Indeed, the U.S.–Israeli relationship disproves the notion that if only our friends and partners were to do more on their own, the U.S. would be free to do less. A more Israeli world, therefore, will not reduce or relieve the dilemmas of American leadership; it is more likely to complicate and, in a sense, sharpen them.

An illustration of this can be found in Yemen, where Saudi Arabia and the United Arab Emirates — which had previously tended to outsource security decisions to Washington — instead seized the initiative and intervened on their own when the Iranian-backed Houthis attempted to seize control of the country four years ago. As a result, it has been Saudi and Emirati blood and treasure (and that of their proxies) that have been spent to thwart an Iranian client from consolidating a new strategic toehold — an outcome in which the U.S. also has a strong national interest.

Yet the heavy-handed and often clumsy means by which the Gulf Arab coalition has pursued this objective have provoked a firestorm of Western criticism, including, increasingly, outrage in Congress. American policymakers thus find themselves caught between a rock and a hard place: forced either to distance themselves from allies that are waging a fight that is also partly their own or to redouble support for the initiative, with all the political and reputational risk that entails. In either case, the U.S. now finds itself less able to shape the course of events while still being implicated by them.

A more Israeli world is also one that is likely to emphasize realpolitik over human rights and other values traditionally championed by the United States in its foreign policy. Despite Israel’s own raucous democracy, Jerusalem has tended to regard American advocacy of political reform among its neighbors as, at best, quixotic. Wisely or not, in a Hobbesian international landscape, Israel’s laser-like focus has been on security, order, and a narrow definition of its own self-interest — in short, “Israel first.” The idea of risking the destabilization of a friendly but despotic regime for the sake of advancing human freedom carries almost no resonance among decision-makers in Jerusalem.

Here, too, a similar dynamic appears increasingly elsewhere. In dealing with Vietnam, the Philippines, and Myanmar, for instance, Japan and India have made clear that democracy and human-rights considerations will take a back seat to balance-of-power calculations with China. Even Europe has quietly backtracked on its much-vaunted “values agenda” in recent years — whether embracing Belarus’s strongman Aleksandr Lukashenko in a bid to counterbalance Russia, Turkey’s Recep Tayyip Erdogan in order to stem the tide of migrants into the EU, or Abdel Fattah el-Sisi in Egypt for the sake of regional stability. Whereas a decade ago European leaders believed they could transform their neighborhood, now — much like the Israelis — they are content to manage it.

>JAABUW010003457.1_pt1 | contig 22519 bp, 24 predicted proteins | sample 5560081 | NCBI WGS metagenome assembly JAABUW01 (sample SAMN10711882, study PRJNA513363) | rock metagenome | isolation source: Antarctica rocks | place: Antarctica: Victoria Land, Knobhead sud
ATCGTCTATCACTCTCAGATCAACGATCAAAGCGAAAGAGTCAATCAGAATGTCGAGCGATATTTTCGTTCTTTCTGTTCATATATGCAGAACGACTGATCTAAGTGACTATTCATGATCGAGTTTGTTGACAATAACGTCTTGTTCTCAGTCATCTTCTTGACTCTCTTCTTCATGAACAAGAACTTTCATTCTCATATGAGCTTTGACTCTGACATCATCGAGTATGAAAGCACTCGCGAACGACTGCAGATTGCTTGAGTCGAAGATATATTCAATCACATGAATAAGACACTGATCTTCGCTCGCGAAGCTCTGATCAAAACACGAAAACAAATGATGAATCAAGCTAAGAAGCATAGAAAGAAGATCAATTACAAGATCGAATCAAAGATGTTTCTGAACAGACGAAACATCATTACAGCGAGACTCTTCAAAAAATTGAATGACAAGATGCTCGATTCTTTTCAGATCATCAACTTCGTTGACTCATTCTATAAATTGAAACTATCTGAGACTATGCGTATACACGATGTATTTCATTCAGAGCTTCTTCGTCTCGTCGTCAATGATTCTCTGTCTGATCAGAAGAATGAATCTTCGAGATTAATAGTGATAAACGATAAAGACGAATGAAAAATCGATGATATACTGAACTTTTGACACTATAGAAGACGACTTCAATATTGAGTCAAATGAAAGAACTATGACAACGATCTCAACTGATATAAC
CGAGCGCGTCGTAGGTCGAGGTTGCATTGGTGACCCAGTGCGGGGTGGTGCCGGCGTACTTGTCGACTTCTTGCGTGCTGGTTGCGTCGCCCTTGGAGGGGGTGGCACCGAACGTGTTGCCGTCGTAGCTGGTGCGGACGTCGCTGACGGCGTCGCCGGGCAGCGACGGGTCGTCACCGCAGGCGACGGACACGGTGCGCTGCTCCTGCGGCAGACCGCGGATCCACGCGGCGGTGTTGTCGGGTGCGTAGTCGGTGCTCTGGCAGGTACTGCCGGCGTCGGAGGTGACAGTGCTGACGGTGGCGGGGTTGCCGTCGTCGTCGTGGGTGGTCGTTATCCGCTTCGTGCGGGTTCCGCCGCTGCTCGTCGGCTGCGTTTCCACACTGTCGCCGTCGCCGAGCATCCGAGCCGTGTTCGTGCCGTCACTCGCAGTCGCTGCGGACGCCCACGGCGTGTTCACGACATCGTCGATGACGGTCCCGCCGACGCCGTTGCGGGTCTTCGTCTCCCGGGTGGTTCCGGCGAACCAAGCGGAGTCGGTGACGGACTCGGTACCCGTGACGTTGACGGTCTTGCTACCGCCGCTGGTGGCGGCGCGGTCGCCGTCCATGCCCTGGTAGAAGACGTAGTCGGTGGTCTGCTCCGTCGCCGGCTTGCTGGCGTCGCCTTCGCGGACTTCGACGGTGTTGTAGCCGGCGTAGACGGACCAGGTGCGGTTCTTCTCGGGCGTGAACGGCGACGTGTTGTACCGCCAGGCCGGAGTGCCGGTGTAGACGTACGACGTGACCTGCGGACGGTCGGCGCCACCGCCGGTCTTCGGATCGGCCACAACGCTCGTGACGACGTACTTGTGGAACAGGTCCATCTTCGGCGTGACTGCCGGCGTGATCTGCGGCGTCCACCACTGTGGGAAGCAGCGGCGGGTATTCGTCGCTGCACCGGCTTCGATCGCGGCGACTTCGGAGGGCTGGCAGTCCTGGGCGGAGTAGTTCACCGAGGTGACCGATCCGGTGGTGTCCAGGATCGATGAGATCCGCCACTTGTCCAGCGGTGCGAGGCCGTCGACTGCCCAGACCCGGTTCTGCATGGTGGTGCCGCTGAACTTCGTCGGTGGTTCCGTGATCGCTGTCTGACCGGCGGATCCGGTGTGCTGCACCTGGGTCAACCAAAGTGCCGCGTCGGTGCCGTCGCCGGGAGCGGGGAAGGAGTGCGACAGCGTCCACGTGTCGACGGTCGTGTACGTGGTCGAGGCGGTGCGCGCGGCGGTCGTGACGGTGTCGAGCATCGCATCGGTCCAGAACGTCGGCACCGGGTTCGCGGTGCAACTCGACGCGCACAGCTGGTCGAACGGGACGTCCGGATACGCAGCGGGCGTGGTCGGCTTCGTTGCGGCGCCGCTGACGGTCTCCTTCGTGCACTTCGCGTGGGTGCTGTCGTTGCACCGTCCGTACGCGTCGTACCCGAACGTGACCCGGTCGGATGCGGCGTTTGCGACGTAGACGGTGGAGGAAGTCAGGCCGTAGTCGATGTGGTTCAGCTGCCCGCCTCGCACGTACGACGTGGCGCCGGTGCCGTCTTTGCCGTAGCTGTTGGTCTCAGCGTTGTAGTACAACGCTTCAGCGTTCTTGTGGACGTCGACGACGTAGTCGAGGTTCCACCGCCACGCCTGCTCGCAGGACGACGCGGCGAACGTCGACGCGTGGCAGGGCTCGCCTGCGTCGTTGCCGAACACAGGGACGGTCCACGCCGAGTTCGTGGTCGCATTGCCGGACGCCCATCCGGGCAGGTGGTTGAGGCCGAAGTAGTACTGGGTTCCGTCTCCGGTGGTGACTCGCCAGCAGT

Yet a sphere of influence that is more Israeli in character also carries reasons for hope, for it illustrates how — even as the jungle grows back — it is possible for embattled countries not only to survive but to thrive.

Despite a storm of internecine conflicts and fanatical ideologies swirling around it, Israel today does not resemble an underground bunker. On the contrary, life inside the Jewish state has arguably never felt safer, more dynamic, or, well, normal. Indeed, that is a major reason other countries are drawn to Israel’s example: It appears to be a case study in how to be successful and strong amid chaos.

Perhaps Israel’s success won’t prove sustainable — perhaps all of it will come apart at the seams, as many in the West have been prophesying for some time. But for a United States that has swung in the space of just a few years from messianic idealism about the inevitable triumph of free-market democracy to apocalyptic despair about the impending collapse of the liberal international order, the Israeli experience suggests another possibility. Ironically enough, it is in the Holy Land that the rest of the world could end up learning that there can be life after the end of history.

Vance SerchukMr. Serchuk is the executive director of the KKR Global Institute and an adjunct senior fellow at the Center for a New American Security.